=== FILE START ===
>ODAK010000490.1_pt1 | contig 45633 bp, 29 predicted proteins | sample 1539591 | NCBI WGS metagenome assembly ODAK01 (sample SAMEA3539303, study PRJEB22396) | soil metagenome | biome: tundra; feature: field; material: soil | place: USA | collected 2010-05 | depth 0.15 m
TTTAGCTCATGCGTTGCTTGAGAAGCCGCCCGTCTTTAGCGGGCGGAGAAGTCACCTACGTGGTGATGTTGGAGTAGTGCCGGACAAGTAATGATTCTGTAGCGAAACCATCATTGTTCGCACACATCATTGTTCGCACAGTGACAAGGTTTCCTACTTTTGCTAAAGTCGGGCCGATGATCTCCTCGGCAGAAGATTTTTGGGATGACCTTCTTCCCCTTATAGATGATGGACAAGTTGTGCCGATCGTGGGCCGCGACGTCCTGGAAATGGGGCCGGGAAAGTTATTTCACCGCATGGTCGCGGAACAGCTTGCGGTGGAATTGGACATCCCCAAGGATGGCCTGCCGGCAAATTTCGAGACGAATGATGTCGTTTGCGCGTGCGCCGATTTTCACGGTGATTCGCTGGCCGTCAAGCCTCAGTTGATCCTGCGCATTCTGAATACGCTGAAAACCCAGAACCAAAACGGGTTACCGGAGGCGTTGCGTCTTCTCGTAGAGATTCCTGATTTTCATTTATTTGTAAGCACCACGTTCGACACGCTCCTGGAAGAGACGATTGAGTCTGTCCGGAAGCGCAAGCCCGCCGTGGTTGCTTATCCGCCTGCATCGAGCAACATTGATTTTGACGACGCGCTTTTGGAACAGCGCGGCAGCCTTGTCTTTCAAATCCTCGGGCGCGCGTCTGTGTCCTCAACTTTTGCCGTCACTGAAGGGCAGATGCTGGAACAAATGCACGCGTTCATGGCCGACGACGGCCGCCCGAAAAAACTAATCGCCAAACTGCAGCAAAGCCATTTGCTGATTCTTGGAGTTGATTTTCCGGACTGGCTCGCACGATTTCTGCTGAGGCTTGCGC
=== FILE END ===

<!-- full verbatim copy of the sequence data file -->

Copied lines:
>ODAK010000490.1_pt1 | contig 45633 bp, 29 predicted proteins | sample 1539591 | NCBI WGS metagenome assembly ODAK01 (sample SAMEA3539303, study PRJEB22396) | soil metagenome | biome: tundra; feature: field; material: soil | place: USA | collected 2010-05 | depth 0.15 m
TTTAGCTCATGCGTTGCTTGAGAAGCCGCCCGTCTTTAGCGGGCGGAGAAGTCACCTACGTGGTGATGTTGGAGTAGTGCCGGACAAGTAATGATTCTGTAGCGAAACCATCATTGTTCGCACACATCATTGTTCGCACAGTGACAAGGTTTCCTACTTTTGCTAAAGTCGGGCCGATGATCTCCTCGGCAGAAGATTTTTGGGATGACCTTCTTCCCCTTATAGATGATGGACAAGTTGTGCCGATCGTGGGCCGCGACGTCCTGGAAATGGGGCCGGGAAAGTTATTTCACCGCATGGTCGCGGAACAGCTTGCGGTGGAATTGGACATCCCCAAGGATGGCCTGCCGGCAAATTTCGAGACGAATGATGTCGTTTGCGCGTGCGCCGATTTTCACGGTGATTCGCTGGCCGTCAAGCCTCAGTTGATCCTGCGCATTCTGAATACGCTGAAAACCCAGAACCAAAACGGGTTACCGGAGGCGTTGCGTCTTCTCGTAGAGATTCCTGATTTTCATTTATTTGTAAGCACCACGTTCGACACGCTCCTGGAAGAGACGATTGAGTCTGTCCGGAAGCGCAAGCCCGCCGTGGTTGCTTATCCGCCTGCATCGAGCAACATTGATTTTGACGACGCGCTTTTGGAACAGCGCGGCAGCCTTGTCTTTCAAATCCTCGGGCGCGCGTCTGTGTCCTCAACTTTTGCCGTCACTGAAGGGCAGATGCTGGAACAAATGCACGCGTTCATGGCCGACGACGGCCGCCCGAAAAAACTAATCGCCAAACTGCAGCAAAGCCATTTGCTGATTCTTGGAGTTGATTTTCCGGACTGGCTCGCACGATTTCTGCTGAGGCTTGCGC